Yozo Matsushima,Karo Maestro con Differentiable Manifolds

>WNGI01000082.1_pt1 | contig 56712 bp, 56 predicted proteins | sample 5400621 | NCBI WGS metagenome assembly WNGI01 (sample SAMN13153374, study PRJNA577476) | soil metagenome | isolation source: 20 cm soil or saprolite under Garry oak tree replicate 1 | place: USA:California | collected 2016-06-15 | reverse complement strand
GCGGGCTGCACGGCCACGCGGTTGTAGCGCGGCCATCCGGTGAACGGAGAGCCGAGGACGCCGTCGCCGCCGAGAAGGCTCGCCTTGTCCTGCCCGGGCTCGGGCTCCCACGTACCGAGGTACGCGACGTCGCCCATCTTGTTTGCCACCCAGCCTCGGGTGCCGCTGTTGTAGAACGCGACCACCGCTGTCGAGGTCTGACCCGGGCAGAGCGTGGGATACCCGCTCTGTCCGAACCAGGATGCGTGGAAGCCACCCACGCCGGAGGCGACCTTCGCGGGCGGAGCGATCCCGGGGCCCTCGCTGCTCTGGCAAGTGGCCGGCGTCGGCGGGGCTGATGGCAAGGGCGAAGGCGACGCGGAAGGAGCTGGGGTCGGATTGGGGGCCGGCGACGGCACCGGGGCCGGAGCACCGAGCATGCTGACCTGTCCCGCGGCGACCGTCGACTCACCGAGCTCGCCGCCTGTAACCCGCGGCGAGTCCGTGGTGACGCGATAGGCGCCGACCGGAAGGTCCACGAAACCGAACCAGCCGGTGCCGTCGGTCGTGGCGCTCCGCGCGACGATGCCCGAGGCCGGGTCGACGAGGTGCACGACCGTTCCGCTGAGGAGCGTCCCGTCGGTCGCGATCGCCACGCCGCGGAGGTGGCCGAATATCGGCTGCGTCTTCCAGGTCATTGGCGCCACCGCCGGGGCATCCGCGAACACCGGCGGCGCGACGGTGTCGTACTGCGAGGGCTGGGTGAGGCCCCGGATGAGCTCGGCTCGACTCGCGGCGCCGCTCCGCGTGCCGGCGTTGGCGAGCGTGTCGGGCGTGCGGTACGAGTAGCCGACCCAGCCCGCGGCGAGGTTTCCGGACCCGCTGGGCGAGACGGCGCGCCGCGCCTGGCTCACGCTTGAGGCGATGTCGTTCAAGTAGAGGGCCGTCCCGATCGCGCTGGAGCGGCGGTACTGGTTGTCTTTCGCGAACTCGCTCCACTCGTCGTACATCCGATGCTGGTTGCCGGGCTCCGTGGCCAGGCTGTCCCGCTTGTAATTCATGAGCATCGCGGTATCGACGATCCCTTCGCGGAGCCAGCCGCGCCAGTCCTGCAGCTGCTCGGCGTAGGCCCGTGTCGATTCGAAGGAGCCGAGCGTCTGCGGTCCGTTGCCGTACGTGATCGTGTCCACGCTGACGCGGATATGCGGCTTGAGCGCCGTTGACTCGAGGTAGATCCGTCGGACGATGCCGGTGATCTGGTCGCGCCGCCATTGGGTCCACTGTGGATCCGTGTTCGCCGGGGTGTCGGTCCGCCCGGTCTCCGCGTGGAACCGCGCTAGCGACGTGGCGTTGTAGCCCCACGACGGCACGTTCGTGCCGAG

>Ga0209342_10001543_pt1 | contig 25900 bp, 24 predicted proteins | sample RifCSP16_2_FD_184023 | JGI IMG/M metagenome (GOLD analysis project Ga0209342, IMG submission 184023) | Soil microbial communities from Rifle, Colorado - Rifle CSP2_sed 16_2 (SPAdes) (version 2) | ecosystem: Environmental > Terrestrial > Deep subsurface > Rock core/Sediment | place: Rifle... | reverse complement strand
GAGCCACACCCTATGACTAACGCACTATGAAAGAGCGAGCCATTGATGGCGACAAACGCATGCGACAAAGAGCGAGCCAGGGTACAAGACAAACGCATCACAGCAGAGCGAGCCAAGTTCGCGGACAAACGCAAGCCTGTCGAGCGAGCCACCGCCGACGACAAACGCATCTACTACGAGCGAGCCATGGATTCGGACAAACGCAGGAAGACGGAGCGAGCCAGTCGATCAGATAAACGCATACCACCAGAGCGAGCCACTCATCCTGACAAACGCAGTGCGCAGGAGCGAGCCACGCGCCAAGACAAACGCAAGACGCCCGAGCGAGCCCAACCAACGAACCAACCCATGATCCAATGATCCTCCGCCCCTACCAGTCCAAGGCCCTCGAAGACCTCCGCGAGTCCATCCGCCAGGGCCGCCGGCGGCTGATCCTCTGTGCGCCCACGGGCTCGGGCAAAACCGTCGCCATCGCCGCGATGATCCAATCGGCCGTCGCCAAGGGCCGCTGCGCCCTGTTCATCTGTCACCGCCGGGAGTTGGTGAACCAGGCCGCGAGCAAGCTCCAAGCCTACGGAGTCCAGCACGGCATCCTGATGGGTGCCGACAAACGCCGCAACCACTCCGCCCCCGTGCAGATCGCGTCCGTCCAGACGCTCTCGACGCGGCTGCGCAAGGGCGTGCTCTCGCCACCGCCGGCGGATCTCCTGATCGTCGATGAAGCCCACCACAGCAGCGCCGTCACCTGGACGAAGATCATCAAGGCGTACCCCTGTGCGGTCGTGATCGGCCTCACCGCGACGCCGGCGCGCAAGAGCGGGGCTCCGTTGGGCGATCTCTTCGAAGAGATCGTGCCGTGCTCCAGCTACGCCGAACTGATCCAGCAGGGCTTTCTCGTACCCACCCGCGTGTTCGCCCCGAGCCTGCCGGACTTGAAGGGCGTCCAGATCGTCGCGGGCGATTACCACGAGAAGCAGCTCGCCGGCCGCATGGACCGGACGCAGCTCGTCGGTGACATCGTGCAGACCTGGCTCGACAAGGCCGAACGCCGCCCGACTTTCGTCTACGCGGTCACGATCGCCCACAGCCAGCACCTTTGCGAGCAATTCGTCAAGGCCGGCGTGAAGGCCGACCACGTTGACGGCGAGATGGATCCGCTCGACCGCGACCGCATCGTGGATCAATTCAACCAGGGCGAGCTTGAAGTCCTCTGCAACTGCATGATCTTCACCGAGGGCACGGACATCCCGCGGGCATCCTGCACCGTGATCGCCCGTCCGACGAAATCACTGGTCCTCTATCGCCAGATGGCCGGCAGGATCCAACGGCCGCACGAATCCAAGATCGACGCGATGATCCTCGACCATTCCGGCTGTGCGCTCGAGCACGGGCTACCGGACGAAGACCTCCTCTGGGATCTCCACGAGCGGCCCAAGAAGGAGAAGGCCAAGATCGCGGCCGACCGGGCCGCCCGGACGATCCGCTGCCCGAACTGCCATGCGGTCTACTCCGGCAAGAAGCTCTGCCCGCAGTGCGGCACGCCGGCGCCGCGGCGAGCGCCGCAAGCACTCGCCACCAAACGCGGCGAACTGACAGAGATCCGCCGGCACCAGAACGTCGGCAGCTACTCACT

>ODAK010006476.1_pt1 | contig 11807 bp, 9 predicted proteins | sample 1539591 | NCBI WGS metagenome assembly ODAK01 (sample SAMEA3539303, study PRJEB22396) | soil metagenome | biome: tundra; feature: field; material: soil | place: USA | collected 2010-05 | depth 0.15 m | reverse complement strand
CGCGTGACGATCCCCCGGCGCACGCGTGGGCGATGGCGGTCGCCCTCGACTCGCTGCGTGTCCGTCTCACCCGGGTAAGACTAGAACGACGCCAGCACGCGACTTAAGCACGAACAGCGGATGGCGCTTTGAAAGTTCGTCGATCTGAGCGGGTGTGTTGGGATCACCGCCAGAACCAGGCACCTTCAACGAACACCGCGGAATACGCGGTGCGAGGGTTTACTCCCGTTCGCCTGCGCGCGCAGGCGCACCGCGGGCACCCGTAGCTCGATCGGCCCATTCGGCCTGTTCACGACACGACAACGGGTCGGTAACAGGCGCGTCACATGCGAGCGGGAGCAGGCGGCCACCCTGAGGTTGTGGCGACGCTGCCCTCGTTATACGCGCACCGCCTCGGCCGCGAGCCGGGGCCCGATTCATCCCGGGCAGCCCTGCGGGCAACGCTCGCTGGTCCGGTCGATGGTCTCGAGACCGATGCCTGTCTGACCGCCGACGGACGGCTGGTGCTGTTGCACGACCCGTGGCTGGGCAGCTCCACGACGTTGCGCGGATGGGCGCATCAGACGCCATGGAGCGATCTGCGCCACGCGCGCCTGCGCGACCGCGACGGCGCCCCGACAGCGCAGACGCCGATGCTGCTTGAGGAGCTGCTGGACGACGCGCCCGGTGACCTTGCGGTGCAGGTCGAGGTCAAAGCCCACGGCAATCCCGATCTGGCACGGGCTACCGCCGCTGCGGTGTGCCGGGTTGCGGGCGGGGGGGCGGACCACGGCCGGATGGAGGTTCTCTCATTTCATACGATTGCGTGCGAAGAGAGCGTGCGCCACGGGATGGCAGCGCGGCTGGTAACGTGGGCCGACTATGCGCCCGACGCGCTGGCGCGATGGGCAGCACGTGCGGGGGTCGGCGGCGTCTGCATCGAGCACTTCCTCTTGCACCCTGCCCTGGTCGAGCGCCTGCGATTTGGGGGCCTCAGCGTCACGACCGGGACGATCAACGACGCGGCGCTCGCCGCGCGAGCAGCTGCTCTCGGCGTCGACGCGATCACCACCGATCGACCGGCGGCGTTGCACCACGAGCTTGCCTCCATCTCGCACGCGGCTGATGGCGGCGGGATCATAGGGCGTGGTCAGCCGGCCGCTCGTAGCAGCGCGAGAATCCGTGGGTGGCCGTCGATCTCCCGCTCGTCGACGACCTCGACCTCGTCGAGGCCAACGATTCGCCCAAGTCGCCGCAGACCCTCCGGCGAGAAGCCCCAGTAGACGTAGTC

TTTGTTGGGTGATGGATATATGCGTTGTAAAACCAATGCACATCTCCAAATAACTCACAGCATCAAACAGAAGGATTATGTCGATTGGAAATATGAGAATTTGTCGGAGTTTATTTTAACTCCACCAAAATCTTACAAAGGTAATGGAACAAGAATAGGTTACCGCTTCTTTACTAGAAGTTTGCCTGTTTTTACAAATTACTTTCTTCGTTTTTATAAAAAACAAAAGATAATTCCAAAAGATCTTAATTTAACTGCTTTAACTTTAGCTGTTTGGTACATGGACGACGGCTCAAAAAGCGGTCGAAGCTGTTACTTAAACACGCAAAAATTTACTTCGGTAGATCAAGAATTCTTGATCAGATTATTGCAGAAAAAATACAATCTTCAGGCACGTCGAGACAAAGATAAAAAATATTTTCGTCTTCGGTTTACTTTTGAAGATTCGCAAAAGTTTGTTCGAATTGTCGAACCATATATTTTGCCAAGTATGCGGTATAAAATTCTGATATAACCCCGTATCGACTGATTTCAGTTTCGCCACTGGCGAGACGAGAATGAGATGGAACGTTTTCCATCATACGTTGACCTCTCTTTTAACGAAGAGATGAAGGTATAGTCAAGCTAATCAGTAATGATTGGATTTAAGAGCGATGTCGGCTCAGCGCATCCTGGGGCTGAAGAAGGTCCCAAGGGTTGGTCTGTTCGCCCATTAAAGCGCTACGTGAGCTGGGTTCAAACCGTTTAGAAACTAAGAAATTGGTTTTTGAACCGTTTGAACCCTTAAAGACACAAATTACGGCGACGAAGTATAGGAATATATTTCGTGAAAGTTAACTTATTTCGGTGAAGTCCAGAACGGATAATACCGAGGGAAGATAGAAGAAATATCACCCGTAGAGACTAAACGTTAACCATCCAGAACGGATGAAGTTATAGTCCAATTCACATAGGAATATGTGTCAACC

Reseña del editor The study of the basic elements of smooth manifolds is one of the most important courses for mathematics and physics graduate students. Inexpensively priced and quality textbooks on the subject are currently particularly scarce. Matshushima’s book is a welcome addition to the literature in a very low priced edition. The prerequisites for the course are solid undergraduate courses in real analysis of several variables, linear and abstract algebra and point-set topology. A previous classical differential geometry course on curve and surface theory isn’t really necessary, but will greatly enhance a first course in manifolds by supplying many low-dimensional examples in ℝn . The standard topics for such a course are all covered masterfully and concisely: Differentiable manifolds and their atlases,smooth mappings,immersions and embeddings, submanifolds, multilinear algebra, Lie groups and algebras, integration of differential forms and much more. This book is remarkable in it’s clarity and range, more so then most other introductions of the subject. Not only does it cover more material then most introductions to manifolds in a concise but readable manner, but it covers in detail several topics most introductions do not, such as homogeneous spaces and Lie subgroups. Most significantly, it covers a major topic that most books at this level avoid: complex and almost complex manifolds. Despite the fact complex and almost complex manifolds are incredibly important in both pure mathematics and mathematical physics-they play important roles in both differential and algebraic geometry, as well as in the modern formulation of geometry in general relativity, particularly in modeling spacetime curvature near conditions of extreme gravitational force such as neutron stars and black holes -almost all introductory textbooks on differentiable manifolds vehemently avoid both. Part of the reason is the subject’s difficulty once one gets past the most basic elements, which is considerable and requires sophisticated machinery from algebra and topology such as sheaves and cohomology. Another reason is that complex manifolds are important in both differential geometry and its’ sister subject, algebraic geometry-and it’s difficult sometimes to separate these aspects. By discussing only the barest essentials of complex manifolds,Mashushima avoids both these problems. This unique content usually absent in introductory texts and presented by a master makes the book far more valuable as a supplementary and reference text. Blue Collar Scholar is now proud to republish this lost classic in an inexpensive new edition for strong undergraduates and first year graduate students of both mathematics and the physical sciences.BCS founder Karo Maestro has added his usual personal touch with a preface introducing the student to smooth manifolds and a recommended reading list for further study. Matsushima’s book is a wonderful, self contained and inexpensive basis for a first course on the subject that will provide a strong foundation for either subsequent courses in differential geometry or advanced courses on smooth manifold theory.